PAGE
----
In the home of a rural farmer in Chakwal, a village in the outskirts of Punjab Pakistan, the sound of a cannon blast signals the time for the breaking of the fast in Ramadan. This is how it has been for several decades.
However, for Tariq who resides in Lahore, an iPhone notification does the job due to a smartphone application called ‘Ramadan Times’ which reminds the user of fasting times depending on the location.
All this is happening due to the availability of technology at our fingertips. People have become more empowered with technology and are surprised at the power that it holds.
On the other hand, Islamic hardliners have a whole new point of view concerning the dissemination of religion via digital devices. Many of them have issued fatwas against the use of digital technology which they claim is in some instances against Islamic principles.
Nevertheless, Muslims have openly embraced technology, including the use of smartphones and the internet- just as the rest of the world has- and in fact, in certain instances, even more.
On a more specific note, Muslims use their technological gadgets in the general way as everyone else does. They text, chat, download apps, play games, use social media as well as make online purchases. However, the Islamification of technology has a deeper impact.
According to Bart Barendregt of Leiden University, who has keenly studied South-East Asia’s ever expanding digital usage, “Muslim youngsters are adopting technology to distance themselves from older, traditional practices while also challenging Western models.”
Generally speaking, several apps cater to different pillars of Islam. For example, you will find apps that will guide you how to pray like 3D Salah, the Quran Majeed app which includes both text and audio versions and has been translated to several other languages so as to make the holy book accessible to those whose first language is not Arabic.
Moreover, you will also come across several websites specifically tailored to Muslims. In essence, there are numerous Muslim websites that completely clone popular social media channels such as Facebook, especially in the Middle East.
Although some Islamic scholars have expressed displeasure and have issued numerous fatwas against the use of internet, many others have embraced it openly. It is common to find Islamic preachers online who use the internet to disseminate the message of Islam.
Muslim women on the other hand have found more freedom with the advent of technology. Home based jobs give them the freedom to remain covered by observing the hijab as well as looking after their families.
Additionally, the stereotype mindset associated with women is changing. Technology has empowered Muslim women in a way that they don’t have to be confined to their kitchens all day. For instance, we can find many women coders who successfully run businesses of their own thanks to the power of the internet.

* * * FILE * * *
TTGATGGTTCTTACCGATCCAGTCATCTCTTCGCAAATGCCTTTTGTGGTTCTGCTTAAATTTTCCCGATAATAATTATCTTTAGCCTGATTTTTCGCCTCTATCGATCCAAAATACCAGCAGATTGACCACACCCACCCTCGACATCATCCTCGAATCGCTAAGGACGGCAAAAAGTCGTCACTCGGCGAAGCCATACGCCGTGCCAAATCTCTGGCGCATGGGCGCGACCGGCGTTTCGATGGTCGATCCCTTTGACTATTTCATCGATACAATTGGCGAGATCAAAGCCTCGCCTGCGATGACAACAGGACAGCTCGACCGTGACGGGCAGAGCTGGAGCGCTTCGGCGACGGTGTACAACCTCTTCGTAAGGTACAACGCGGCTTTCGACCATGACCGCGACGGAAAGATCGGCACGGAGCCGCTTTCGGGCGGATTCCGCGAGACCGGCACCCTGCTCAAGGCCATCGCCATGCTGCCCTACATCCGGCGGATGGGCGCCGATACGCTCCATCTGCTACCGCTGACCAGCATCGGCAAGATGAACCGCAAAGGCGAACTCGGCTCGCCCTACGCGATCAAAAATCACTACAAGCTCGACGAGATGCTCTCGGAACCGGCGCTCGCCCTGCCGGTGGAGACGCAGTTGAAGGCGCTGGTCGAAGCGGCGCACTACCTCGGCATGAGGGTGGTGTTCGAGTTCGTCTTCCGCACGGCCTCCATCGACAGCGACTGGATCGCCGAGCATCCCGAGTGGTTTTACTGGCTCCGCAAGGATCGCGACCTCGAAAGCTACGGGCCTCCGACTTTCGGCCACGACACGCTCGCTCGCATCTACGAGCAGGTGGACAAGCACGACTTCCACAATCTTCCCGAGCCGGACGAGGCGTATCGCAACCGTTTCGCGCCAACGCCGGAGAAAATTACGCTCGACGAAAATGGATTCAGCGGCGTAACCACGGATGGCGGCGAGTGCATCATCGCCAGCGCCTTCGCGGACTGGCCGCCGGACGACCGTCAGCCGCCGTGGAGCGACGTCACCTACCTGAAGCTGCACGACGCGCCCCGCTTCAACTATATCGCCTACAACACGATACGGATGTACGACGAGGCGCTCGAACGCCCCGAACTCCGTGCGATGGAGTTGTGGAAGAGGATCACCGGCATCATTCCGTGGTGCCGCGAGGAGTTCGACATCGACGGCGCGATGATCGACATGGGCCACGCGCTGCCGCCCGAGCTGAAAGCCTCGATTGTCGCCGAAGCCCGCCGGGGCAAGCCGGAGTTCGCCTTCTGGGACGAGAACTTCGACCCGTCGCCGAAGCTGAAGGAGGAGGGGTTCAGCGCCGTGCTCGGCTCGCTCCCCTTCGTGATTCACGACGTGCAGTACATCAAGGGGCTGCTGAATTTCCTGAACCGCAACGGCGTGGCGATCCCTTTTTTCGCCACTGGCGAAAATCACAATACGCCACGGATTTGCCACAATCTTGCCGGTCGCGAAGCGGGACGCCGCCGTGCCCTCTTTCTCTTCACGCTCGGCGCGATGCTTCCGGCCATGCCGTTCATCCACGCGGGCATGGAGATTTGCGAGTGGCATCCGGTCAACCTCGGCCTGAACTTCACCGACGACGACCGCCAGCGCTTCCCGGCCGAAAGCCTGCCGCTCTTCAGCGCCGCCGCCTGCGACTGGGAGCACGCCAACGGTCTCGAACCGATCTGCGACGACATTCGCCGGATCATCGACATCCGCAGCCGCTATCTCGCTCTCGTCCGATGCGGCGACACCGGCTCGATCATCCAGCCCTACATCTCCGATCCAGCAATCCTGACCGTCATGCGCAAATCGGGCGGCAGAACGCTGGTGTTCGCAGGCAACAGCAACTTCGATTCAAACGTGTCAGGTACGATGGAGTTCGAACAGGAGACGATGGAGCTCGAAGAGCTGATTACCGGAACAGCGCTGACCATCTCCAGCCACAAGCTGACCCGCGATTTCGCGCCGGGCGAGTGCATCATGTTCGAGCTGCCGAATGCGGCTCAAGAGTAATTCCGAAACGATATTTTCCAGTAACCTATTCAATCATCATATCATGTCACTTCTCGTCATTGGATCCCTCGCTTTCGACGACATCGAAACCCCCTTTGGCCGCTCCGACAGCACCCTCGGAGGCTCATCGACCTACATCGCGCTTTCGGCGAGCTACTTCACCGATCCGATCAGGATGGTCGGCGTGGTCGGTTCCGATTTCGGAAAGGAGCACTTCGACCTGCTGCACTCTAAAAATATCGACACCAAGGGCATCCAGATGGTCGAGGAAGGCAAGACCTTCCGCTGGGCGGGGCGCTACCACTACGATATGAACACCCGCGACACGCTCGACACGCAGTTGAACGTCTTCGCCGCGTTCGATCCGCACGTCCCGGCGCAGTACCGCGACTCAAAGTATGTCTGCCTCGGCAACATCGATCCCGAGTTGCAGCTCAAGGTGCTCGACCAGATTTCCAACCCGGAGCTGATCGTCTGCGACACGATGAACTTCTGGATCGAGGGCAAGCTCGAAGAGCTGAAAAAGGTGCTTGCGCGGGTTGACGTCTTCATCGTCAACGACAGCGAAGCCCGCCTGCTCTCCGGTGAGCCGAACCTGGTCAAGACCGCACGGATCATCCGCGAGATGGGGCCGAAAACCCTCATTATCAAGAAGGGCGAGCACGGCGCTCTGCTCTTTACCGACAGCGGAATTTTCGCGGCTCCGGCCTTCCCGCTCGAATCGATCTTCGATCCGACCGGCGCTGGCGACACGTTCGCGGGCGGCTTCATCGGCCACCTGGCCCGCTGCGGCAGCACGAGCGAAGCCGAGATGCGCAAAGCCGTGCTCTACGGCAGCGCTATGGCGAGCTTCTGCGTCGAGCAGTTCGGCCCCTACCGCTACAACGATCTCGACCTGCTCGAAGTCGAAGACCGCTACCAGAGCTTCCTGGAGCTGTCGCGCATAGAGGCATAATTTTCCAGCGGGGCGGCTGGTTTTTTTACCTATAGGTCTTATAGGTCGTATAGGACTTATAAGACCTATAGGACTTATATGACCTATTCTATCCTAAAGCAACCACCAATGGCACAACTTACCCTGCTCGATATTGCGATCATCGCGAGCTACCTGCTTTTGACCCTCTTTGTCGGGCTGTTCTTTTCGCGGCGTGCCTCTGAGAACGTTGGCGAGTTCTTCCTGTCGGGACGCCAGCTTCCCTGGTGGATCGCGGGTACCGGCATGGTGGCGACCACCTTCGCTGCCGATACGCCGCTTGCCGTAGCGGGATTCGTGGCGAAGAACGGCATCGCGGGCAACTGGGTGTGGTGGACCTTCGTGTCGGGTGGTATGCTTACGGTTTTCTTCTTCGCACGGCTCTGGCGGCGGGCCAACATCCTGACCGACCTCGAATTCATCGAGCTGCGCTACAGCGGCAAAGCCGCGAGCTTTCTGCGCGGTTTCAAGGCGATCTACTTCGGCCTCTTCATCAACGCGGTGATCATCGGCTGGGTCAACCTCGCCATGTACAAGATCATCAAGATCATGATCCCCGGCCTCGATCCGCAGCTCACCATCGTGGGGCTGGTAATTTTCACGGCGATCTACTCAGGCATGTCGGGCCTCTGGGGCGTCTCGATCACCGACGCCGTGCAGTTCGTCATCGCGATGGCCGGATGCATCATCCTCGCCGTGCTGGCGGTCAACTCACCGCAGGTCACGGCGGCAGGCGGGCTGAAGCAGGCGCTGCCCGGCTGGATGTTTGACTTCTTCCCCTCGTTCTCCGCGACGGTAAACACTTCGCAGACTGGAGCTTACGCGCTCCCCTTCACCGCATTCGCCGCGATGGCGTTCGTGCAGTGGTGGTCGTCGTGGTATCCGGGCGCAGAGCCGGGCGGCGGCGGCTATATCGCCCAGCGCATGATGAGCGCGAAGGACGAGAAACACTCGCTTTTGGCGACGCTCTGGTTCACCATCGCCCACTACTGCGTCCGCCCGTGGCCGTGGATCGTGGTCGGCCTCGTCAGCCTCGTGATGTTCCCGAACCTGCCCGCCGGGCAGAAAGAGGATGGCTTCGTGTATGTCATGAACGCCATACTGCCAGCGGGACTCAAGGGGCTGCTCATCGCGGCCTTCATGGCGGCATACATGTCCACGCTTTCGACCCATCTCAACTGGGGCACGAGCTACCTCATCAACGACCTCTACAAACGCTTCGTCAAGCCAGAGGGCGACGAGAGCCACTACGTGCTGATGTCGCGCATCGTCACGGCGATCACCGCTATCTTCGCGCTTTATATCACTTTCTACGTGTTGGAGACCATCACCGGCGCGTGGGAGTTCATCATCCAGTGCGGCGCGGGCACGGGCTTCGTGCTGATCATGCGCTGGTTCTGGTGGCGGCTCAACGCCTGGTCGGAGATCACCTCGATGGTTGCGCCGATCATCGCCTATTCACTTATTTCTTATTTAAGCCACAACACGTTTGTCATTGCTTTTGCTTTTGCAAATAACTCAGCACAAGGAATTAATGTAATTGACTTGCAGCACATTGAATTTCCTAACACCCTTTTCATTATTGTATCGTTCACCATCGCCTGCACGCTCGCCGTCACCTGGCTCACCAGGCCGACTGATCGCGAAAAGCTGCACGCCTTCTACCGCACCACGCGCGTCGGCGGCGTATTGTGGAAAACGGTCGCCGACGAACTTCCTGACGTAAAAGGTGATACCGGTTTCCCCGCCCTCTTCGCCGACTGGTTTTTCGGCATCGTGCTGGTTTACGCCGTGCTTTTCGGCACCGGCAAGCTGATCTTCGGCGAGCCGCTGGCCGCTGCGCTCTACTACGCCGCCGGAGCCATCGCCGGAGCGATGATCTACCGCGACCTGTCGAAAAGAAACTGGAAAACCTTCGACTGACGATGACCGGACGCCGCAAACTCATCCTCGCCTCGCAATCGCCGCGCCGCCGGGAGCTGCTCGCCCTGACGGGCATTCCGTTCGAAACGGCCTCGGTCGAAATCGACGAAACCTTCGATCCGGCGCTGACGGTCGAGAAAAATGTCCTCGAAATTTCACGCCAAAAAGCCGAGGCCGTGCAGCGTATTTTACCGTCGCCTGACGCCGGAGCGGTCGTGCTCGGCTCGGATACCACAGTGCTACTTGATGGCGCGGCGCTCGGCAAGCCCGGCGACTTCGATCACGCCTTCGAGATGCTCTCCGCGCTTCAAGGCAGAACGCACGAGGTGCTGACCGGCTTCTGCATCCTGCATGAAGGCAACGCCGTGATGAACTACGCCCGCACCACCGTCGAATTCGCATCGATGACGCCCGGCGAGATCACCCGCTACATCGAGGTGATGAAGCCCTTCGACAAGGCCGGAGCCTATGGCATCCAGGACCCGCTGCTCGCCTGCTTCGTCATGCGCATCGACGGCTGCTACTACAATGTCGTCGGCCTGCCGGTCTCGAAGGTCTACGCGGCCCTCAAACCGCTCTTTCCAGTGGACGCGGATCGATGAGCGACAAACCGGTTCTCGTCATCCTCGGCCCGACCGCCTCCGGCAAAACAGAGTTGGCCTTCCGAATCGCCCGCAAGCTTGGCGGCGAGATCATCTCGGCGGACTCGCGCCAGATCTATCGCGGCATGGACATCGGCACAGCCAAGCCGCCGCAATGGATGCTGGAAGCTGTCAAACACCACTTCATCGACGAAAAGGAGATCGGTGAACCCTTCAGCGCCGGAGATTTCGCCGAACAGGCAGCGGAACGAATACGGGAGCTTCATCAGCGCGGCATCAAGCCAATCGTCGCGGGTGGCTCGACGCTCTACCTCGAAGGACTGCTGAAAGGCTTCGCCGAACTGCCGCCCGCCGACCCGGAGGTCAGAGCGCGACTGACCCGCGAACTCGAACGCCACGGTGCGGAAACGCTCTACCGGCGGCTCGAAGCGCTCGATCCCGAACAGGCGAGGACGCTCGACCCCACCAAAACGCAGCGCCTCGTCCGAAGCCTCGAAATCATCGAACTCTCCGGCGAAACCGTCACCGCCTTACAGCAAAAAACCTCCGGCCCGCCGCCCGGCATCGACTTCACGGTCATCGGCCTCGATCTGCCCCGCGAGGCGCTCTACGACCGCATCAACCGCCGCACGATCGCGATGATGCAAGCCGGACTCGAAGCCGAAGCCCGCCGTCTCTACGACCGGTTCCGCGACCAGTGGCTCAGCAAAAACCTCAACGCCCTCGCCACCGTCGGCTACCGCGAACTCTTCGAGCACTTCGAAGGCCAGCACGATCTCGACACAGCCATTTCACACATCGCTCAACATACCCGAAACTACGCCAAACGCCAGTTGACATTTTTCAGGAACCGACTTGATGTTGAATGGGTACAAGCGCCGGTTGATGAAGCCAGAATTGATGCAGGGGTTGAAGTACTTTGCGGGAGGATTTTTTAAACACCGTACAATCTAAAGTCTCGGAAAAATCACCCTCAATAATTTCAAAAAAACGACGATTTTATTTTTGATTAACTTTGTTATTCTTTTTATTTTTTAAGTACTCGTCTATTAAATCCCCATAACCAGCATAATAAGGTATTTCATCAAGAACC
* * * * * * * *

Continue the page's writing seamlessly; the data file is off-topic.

Furthermore, several online learning resources have also empowered Muslim women who are now able to learn anything that they want including religious teachings.
Using Technology to Prevent Violence
You will find several other ways tech has enabled the world become a better place. For instance, take PeaceTech Lab for instance, an NGO with headquarters based in the US that works with technology, data and media to minimize conflict worldwide especially in conflict stricken Muslim countries like Syria.
One such incident for instance, a Syrian man built a system called Aymta (which was part of PeaceTech) which was meant to alert residents of a particular area when a missile was being hurled at their direction so as to give them enough time to disperse.
Residents had to register for mobile alerts in order to be notified of any impending missile strikes, and needless to say, Aymta helped saved several lives.
Several other initiatives including PeaceTech apps have been downloaded by thousands of people “to feel safe and protected.”
In this way, we are witnessing the powerful impact that technology has had on our lives and how quickly everyone is embracing it, with Muslims not being an exception.
Crowd Funding and Nurturing Startups
Many business incubators are being created with the aim of nurturing startups that will in one way or another benefit the Muslim population. For example, Affinis Labs is a prime example of a business incubator that funds tech ideas that later turn into fully fledged companies.
Their founders Amanullah and Quintan were instrumental in performing high-level tasks for the white house which included ways to curb Islamic extremism and other related issues.
The incubator focuses specifically on funding those startups which have a long term and positive impact on the Muslim population including those that help in building products and services that empower Muslim communities and help fight extremism.